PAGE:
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Halloween Rolls On As Local Director Spotlights Scarehouse Windsor

Tuesday November 8th, 2022, 7:15pm


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Although Halloween may be dead and buried, a local haunt’s spirit is alive in a new docu-series.

Focused on Scarehouse Windsor ((located at 1441 McDougall Avenue,) Gavin Michael Booth has been busy. As the venue grows in popularity, the local film-maker is working to take it to another level: As part of a docu-series he’s producing for Bell Fibe 1, the haunt will soon be featured across Canada.

Called The Boo Crew, Booth’s project came from his connections to the network and venue.

“I’m working with Bell Fibe 1 on another docu-series titled Spinning Stories,” he said. “Through those discussions came the opportunity to pitch another concept. Having shot my film The Scarehouse inside Scarehouse Windsor, having helped behind the scenes and creating marketing material for them for over a decade, I have a wealth of footage in my archives that shows the progress they’ve had through the years.”

Beyond highlighting where Scarehouse Windsor came from, the series will show what goes into designing, building and operating the seasonal attraction. More than that, viewers will see how much hard work, creativity and innovation is required to make it a continued success.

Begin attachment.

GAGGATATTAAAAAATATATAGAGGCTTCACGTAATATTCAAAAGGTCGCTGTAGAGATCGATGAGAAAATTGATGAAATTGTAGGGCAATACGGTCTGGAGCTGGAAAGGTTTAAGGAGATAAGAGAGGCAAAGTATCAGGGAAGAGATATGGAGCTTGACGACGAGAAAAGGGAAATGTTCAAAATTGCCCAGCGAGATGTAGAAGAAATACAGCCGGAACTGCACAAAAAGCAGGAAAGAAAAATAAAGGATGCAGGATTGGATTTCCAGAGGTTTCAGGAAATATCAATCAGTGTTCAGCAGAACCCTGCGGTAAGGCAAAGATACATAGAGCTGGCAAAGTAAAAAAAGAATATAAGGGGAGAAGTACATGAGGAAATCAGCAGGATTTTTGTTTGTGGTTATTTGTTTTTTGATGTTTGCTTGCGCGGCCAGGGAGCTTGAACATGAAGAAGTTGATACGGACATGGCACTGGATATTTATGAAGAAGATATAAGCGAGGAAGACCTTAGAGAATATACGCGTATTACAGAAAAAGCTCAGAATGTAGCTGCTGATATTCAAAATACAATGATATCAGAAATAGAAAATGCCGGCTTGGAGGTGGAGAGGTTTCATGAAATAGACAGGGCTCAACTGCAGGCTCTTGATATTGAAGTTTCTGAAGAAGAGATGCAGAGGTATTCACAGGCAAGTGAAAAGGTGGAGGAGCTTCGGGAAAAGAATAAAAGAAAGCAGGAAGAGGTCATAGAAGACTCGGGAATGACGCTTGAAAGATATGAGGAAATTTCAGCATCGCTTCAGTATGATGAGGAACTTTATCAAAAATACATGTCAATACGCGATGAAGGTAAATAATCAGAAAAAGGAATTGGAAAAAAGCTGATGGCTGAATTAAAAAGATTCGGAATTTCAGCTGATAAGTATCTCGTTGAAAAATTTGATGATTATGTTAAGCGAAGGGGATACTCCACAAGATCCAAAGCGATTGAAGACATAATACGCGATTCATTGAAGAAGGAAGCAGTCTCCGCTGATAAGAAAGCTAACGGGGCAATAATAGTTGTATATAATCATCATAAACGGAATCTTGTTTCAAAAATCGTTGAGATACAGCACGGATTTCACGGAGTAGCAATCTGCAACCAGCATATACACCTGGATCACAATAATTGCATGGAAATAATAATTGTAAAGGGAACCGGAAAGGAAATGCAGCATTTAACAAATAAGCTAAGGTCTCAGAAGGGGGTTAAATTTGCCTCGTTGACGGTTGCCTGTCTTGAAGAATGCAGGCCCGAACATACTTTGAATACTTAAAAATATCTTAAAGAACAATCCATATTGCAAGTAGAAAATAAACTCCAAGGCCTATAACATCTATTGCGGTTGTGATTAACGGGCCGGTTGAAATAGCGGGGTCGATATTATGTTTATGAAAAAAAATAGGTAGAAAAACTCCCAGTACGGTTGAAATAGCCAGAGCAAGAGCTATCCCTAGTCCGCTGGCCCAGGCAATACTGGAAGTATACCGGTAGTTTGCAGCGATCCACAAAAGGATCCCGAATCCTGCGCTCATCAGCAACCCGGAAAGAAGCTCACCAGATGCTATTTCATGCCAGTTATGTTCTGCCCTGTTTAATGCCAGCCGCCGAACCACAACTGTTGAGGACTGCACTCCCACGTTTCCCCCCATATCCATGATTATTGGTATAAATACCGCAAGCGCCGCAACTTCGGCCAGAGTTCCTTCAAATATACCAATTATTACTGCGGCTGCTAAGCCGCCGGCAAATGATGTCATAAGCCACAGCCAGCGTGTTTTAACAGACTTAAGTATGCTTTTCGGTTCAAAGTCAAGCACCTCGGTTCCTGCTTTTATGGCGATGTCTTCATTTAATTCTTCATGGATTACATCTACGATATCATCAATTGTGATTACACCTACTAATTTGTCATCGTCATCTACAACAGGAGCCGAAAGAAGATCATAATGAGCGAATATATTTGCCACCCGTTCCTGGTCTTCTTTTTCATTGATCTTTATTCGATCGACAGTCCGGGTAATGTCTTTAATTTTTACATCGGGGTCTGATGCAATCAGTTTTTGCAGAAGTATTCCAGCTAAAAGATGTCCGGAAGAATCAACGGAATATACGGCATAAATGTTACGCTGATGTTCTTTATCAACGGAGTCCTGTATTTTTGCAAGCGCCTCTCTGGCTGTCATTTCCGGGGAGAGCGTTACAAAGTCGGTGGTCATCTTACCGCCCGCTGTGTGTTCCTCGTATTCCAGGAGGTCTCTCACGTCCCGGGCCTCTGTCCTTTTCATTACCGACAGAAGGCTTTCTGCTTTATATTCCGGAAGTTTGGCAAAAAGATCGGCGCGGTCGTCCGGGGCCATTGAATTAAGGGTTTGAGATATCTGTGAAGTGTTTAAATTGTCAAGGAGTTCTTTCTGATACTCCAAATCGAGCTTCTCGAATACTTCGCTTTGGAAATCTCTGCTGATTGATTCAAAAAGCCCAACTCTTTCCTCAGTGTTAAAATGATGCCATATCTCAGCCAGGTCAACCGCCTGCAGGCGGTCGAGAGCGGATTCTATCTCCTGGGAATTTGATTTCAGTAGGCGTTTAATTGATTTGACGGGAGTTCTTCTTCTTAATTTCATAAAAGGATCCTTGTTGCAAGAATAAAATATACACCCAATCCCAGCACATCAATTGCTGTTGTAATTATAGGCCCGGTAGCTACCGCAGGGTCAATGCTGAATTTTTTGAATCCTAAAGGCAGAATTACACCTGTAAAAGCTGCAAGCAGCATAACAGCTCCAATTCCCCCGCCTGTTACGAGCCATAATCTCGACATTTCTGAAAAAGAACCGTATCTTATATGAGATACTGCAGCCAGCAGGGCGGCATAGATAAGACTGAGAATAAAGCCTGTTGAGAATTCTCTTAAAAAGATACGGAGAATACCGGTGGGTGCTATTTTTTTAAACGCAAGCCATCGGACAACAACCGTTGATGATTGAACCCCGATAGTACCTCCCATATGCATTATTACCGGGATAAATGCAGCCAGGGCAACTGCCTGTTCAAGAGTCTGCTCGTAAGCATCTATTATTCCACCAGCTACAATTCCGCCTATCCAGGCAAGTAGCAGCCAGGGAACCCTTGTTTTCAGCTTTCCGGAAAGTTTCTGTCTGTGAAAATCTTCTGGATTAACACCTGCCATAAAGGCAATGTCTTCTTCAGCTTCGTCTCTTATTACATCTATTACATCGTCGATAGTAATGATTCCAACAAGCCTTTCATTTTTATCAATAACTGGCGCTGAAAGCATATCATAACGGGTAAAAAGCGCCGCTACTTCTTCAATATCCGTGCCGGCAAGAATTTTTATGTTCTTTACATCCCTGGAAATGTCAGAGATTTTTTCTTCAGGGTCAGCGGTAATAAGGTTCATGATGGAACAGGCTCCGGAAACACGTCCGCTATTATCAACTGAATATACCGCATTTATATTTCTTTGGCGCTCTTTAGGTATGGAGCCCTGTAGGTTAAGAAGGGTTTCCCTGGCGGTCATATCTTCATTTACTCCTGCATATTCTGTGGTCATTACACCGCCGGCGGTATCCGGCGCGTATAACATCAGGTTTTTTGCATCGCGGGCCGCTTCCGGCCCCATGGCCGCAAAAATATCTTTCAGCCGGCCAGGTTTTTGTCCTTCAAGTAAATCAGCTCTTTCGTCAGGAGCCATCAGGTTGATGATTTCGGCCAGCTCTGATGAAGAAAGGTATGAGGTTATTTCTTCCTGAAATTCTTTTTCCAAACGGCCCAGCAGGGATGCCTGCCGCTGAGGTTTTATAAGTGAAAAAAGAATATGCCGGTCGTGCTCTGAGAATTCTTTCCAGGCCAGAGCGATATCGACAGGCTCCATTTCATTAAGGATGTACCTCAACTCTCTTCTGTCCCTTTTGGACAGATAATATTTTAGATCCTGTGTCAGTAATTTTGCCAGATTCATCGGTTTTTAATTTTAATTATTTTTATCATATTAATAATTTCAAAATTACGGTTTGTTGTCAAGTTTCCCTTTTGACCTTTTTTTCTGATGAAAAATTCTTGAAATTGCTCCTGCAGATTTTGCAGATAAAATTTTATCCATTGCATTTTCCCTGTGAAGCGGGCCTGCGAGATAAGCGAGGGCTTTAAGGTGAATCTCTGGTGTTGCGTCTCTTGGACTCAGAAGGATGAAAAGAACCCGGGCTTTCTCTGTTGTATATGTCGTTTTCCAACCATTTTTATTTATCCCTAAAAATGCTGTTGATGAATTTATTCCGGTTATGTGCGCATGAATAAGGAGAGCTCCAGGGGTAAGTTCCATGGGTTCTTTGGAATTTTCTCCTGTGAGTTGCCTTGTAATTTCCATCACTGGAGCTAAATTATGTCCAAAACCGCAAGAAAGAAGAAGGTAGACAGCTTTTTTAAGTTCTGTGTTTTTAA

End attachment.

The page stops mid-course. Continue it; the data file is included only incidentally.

It’s a concept that came together organically from asking Bell what types of series they might entertain. From there, Booth thought hard about the core elements he wanted to highlight throughout the series. Eventually eight episodes were decided upon with each one framed around an aspect of haunter culture, the design and creation, the history of Scarehouse Windsor, their commitment to community involvement and more.

With his format now established, Bell provided extra support as Booth prepared to film in Windsor.

“Bell is really great about discussing the concept and shepherding the concept in a direction that will best bring out the core idea,” said the director. “The biggest advantage here is being able to use a local production team vs. having to bring folks from out of town. That and the fact that I have archived so much footage over the years, there is a wealth of material to use whenever discussing the past Halloween seasons. Having Bell’s support means that there is funding in place to make the project more robust than if it was a passion project. It also means there is an audience across a large part of Canada that will see the show and continue to bring a spotlight to Scarehouse Windsor.”

With footage from the previous decade, work on new content began last summer. Coming in early, all aspects of creating the venue’s new haunted maze and funhouse were captured. On top of that, filming of actor auditions and rehearsals also took place for the series. Once Scarehouse Windsor opened to the public, cameras started shooting everything behind the scenes each night as well.

This presented some extra challenges however.